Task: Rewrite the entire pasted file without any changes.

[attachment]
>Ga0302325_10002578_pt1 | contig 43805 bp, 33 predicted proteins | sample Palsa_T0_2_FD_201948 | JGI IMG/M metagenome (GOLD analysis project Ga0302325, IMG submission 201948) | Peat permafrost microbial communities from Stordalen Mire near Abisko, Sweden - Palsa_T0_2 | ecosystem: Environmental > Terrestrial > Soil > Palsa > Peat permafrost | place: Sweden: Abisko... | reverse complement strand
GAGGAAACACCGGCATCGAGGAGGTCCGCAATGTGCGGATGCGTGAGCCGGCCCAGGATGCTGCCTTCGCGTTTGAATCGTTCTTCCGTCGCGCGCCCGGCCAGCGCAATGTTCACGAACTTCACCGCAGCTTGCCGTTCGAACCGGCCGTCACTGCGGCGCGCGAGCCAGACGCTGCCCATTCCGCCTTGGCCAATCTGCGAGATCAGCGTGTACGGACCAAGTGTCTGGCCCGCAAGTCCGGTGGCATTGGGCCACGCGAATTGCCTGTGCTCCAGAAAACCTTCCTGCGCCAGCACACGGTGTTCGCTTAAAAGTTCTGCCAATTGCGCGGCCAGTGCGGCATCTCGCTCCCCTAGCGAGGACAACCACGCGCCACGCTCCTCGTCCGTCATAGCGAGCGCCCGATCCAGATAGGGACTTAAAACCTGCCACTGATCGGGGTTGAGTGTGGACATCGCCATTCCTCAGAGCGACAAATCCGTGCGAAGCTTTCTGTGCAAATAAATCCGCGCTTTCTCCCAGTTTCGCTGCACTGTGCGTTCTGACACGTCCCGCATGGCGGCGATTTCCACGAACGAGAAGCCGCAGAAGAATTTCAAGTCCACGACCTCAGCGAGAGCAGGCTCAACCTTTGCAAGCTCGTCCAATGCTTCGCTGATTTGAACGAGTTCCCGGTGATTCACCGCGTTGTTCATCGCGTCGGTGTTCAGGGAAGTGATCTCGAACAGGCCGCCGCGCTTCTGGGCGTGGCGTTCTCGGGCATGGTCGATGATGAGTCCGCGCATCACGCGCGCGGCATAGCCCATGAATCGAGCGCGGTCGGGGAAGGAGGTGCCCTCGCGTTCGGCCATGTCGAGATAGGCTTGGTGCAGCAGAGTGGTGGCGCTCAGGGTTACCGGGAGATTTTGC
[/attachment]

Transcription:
>Ga0302325_10002578_pt1 | contig 43805 bp, 33 predicted proteins | sample Palsa_T0_2_FD_201948 | JGI IMG/M metagenome (GOLD analysis project Ga0302325, IMG submission 201948) | Peat permafrost microbial communities from Stordalen Mire near Abisko, Sweden - Palsa_T0_2 | ecosystem: Environmental > Terrestrial > Soil > Palsa > Peat permafrost | place: Sweden: Abisko... | reverse complement strand
GAGGAAACACCGGCATCGAGGAGGTCCGCAATGTGCGGATGCGTGAGCCGGCCCAGGATGCTGCCTTCGCGTTTGAATCGTTCTTCCGTCGCGCGCCCGGCCAGCGCAATGTTCACGAACTTCACCGCAGCTTGCCGTTCGAACCGGCCGTCACTGCGGCGCGCGAGCCAGACGCTGCCCATTCCGCCTTGGCCAATCTGCGAGATCAGCGTGTACGGACCAAGTGTCTGGCCCGCAAGTCCGGTGGCATTGGGCCACGCGAATTGCCTGTGCTCCAGAAAACCTTCCTGCGCCAGCACACGGTGTTCGCTTAAAAGTTCTGCCAATTGCGCGGCCAGTGCGGCATCTCGCTCCCCTAGCGAGGACAACCACGCGCCACGCTCCTCGTCCGTCATAGCGAGCGCCCGATCCAGATAGGGACTTAAAACCTGCCACTGATCGGGGTTGAGTGTGGACATCGCCATTCCTCAGAGCGACAAATCCGTGCGAAGCTTTCTGTGCAAATAAATCCGCGCTTTCTCCCAGTTTCGCTGCACTGTGCGTTCTGACACGTCCCGCATGGCGGCGATTTCCACGAACGAGAAGCCGCAGAAGAATTTCAAGTCCACGACCTCAGCGAGAGCAGGCTCAACCTTTGCAAGCTCGTCCAATGCTTCGCTGATTTGAACGAGTTCCCGGTGATTCACCGCGTTGTTCATCGCGTCGGTGTTCAGGGAAGTGATCTCGAACAGGCCGCCGCGCTTCTGGGCGTGGCGTTCTCGGGCATGGTCGATGATGAGTCCGCGCATCACGCGCGCGGCATAGCCCATGAATCGAGCGCGGTCGGGGAAGGAGGTGCCCTCGCGTTCGGCCATGTCGAGATAGGCTTGGTGCAGCAGAGTGGTGGCGCTCAGGGTTACCGGGAGATTTTGC